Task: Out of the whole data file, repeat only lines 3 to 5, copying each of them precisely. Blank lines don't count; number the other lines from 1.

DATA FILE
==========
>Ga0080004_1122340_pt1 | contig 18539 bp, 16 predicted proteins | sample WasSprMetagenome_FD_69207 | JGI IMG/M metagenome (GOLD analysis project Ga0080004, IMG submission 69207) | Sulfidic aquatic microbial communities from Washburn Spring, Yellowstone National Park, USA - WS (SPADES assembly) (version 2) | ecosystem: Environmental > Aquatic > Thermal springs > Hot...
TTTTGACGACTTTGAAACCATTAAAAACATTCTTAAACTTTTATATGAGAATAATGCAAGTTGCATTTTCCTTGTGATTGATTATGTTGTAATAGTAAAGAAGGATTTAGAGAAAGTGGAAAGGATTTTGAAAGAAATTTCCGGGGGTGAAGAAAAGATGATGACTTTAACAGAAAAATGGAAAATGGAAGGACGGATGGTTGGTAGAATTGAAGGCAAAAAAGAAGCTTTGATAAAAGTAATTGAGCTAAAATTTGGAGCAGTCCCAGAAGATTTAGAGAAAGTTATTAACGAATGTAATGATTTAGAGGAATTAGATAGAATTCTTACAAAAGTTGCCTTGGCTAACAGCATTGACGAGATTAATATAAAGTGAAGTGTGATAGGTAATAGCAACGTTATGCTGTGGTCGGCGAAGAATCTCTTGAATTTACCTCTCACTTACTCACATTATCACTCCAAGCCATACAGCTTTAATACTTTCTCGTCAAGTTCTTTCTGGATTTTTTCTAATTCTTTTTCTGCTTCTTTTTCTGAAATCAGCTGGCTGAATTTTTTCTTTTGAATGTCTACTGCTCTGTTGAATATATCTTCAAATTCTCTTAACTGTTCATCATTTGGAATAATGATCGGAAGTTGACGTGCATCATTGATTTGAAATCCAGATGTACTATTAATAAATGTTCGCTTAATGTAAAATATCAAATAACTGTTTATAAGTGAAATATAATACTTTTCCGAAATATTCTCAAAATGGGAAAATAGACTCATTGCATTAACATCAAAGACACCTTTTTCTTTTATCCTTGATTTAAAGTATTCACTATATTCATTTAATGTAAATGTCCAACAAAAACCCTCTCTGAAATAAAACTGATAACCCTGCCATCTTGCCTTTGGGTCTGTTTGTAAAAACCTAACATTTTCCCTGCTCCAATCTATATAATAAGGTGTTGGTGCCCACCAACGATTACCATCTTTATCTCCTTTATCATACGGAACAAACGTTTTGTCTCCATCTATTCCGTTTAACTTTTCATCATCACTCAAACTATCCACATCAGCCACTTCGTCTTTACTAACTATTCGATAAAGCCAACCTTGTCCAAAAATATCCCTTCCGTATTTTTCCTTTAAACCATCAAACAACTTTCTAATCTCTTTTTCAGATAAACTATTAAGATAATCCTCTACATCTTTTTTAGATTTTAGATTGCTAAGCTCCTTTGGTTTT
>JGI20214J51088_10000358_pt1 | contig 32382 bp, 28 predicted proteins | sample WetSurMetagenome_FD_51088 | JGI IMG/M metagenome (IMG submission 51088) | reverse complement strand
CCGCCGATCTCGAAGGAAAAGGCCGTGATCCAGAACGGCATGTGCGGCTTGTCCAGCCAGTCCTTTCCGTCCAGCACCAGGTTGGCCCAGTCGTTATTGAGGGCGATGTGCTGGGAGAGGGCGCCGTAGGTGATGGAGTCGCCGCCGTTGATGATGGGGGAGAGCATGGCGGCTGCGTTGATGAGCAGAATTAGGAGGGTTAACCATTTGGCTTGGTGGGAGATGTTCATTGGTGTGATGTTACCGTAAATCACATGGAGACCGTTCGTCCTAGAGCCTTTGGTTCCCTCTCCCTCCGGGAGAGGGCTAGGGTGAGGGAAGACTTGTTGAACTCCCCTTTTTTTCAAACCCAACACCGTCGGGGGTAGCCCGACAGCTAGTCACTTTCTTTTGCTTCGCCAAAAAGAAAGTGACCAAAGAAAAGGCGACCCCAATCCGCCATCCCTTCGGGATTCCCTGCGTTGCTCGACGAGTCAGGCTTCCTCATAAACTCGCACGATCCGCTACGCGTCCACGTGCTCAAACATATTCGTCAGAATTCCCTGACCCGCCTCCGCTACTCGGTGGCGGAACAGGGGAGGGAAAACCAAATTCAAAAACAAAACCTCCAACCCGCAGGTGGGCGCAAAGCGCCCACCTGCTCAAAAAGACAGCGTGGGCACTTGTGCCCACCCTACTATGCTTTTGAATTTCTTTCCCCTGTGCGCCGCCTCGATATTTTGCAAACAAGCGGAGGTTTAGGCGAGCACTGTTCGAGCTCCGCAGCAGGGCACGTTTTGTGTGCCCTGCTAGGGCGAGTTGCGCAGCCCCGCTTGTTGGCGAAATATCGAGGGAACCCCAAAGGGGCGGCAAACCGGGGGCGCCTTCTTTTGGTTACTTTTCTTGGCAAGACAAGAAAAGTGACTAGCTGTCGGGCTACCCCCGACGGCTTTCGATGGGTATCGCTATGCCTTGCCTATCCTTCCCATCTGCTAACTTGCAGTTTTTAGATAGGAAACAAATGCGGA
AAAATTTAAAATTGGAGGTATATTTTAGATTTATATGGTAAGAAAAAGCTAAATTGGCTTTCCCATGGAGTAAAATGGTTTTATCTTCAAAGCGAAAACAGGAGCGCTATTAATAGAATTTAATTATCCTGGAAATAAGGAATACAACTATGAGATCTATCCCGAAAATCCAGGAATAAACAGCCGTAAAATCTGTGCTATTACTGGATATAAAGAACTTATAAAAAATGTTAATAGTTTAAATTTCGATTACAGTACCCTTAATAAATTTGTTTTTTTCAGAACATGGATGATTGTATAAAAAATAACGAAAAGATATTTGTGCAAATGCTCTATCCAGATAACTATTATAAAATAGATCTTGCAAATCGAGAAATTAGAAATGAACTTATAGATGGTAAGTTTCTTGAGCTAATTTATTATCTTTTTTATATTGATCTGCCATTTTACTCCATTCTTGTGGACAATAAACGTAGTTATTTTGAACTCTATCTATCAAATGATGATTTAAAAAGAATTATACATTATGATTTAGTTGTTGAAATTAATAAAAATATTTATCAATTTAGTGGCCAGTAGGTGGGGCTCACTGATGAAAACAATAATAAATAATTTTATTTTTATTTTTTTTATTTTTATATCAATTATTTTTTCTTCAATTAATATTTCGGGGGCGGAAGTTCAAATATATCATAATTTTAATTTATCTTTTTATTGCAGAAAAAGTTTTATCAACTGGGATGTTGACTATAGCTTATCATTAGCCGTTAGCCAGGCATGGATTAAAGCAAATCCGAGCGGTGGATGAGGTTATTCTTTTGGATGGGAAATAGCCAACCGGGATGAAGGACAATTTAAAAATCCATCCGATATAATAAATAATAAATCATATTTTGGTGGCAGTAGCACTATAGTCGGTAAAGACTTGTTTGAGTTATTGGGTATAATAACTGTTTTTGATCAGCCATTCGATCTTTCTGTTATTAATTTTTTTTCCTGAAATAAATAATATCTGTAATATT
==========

>JGI20214J51088_10000358_pt1 | contig 32382 bp, 28 predicted proteins | sample WetSurMetagenome_FD_51088 | JGI IMG/M metagenome (IMG submission 51088) | reverse complement strand
CCGCCGATCTCGAAGGAAAAGGCCGTGATCCAGAACGGCATGTGCGGCTTGTCCAGCCAGTCCTTTCCGTCCAGCACCAGGTTGGCCCAGTCGTTATTGAGGGCGATGTGCTGGGAGAGGGCGCCGTAGGTGATGGAGTCGCCGCCGTTGATGATGGGGGAGAGCATGGCGGCTGCGTTGATGAGCAGAATTAGGAGGGTTAACCATTTGGCTTGGTGGGAGATGTTCATTGGTGTGATGTTACCGTAAATCACATGGAGACCGTTCGTCCTAGAGCCTTTGGTTCCCTCTCCCTCCGGGAGAGGGCTAGGGTGAGGGAAGACTTGTTGAACTCCCCTTTTTTTCAAACCCAACACCGTCGGGGGTAGCCCGACAGCTAGTCACTTTCTTTTGCTTCGCCAAAAAGAAAGTGACCAAAGAAAAGGCGACCCCAATCCGCCATCCCTTCGGGATTCCCTGCGTTGCTCGACGAGTCAGGCTTCCTCATAAACTCGCACGATCCGCTACGCGTCCACGTGCTCAAACATATTCGTCAGAATTCCCTGACCCGCCTCCGCTACTCGGTGGCGGAACAGGGGAGGGAAAACCAAATTCAAAAACAAAACCTCCAACCCGCAGGTGGGCGCAAAGCGCCCACCTGCTCAAAAAGACAGCGTGGGCACTTGTGCCCACCCTACTATGCTTTTGAATTTCTTTCCCCTGTGCGCCGCCTCGATATTTTGCAAACAAGCGGAGGTTTAGGCGAGCACTGTTCGAGCTCCGCAGCAGGGCACGTTTTGTGTGCCCTGCTAGGGCGAGTTGCGCAGCCCCGCTTGTTGGCGAAATATCGAGGGAACCCCAAAGGGGCGGCAAACCGGGGGCGCCTTCTTTTGGTTACTTTTCTTGGCAAGACAAGAAAAGTGACTAGCTGTCGGGCTACCCCCGACGGCTTTCGATGGGTATCGCTATGCCTTGCCTATCCTTCCCATCTGCTAACTTGCAGTTTTTAGATAGGAAACAAATGCGGA
AAAATTTAAAATTGGAGGTATATTTTAGATTTATATGGTAAGAAAAAGCTAAATTGGCTTTCCCATGGAGTAAAATGGTTTTATCTTCAAAGCGAAAACAGGAGCGCTATTAATAGAATTTAATTATCCTGGAAATAAGGAATACAACTATGAGATCTATCCCGAAAATCCAGGAATAAACAGCCGTAAAATCTGTGCTATTACTGGATATAAAGAACTTATAAAAAATGTTAATAGTTTAAATTTCGATTACAGTACCCTTAATAAATTTGTTTTTTTCAGAACATGGATGATTGTATAAAAAATAACGAAAAGATATTTGTGCAAATGCTCTATCCAGATAACTATTATAAAATAGATCTTGCAAATCGAGAAATTAGAAATGAACTTATAGATGGTAAGTTTCTTGAGCTAATTTATTATCTTTTTTATATTGATCTGCCATTTTACTCCATTCTTGTGGACAATAAACGTAGTTATTTTGAACTCTATCTATCAAATGATGATTTAAAAAGAATTATACATTATGATTTAGTTGTTGAAATTAATAAAAATATTTATCAATTTAGTGGCCAGTAGGTGGGGCTCACTGATGAAAACAATAATAAATAATTTTATTTTTATTTTTTTTATTTTTATATCAATTATTTTTTCTTCAATTAATATTTCGGGGGCGGAAGTTCAAATATATCATAATTTTAATTTATCTTTTTATTGCAGAAAAAGTTTTATCAACTGGGATGTTGACTATAGCTTATCATTAGCCGTTAGCCAGGCATGGATTAAAGCAAATCCGAGCGGTGGATGAGGTTATTCTTTTGGATGGGAAATAGCCAACCGGGATGAAGGACAATTTAAAAATCCATCCGATATAATAAATAATAAATCATATTTTGGTGGCAGTAGCACTATAGTCGGTAAAGACTTGTTTGAGTTATTGGGTATAATAACTGTTTTTGATCAGCCATTCGATCTTTCTGTTATTAATTTTTTTTCCTGAAATAAATAATATCTGTAATATT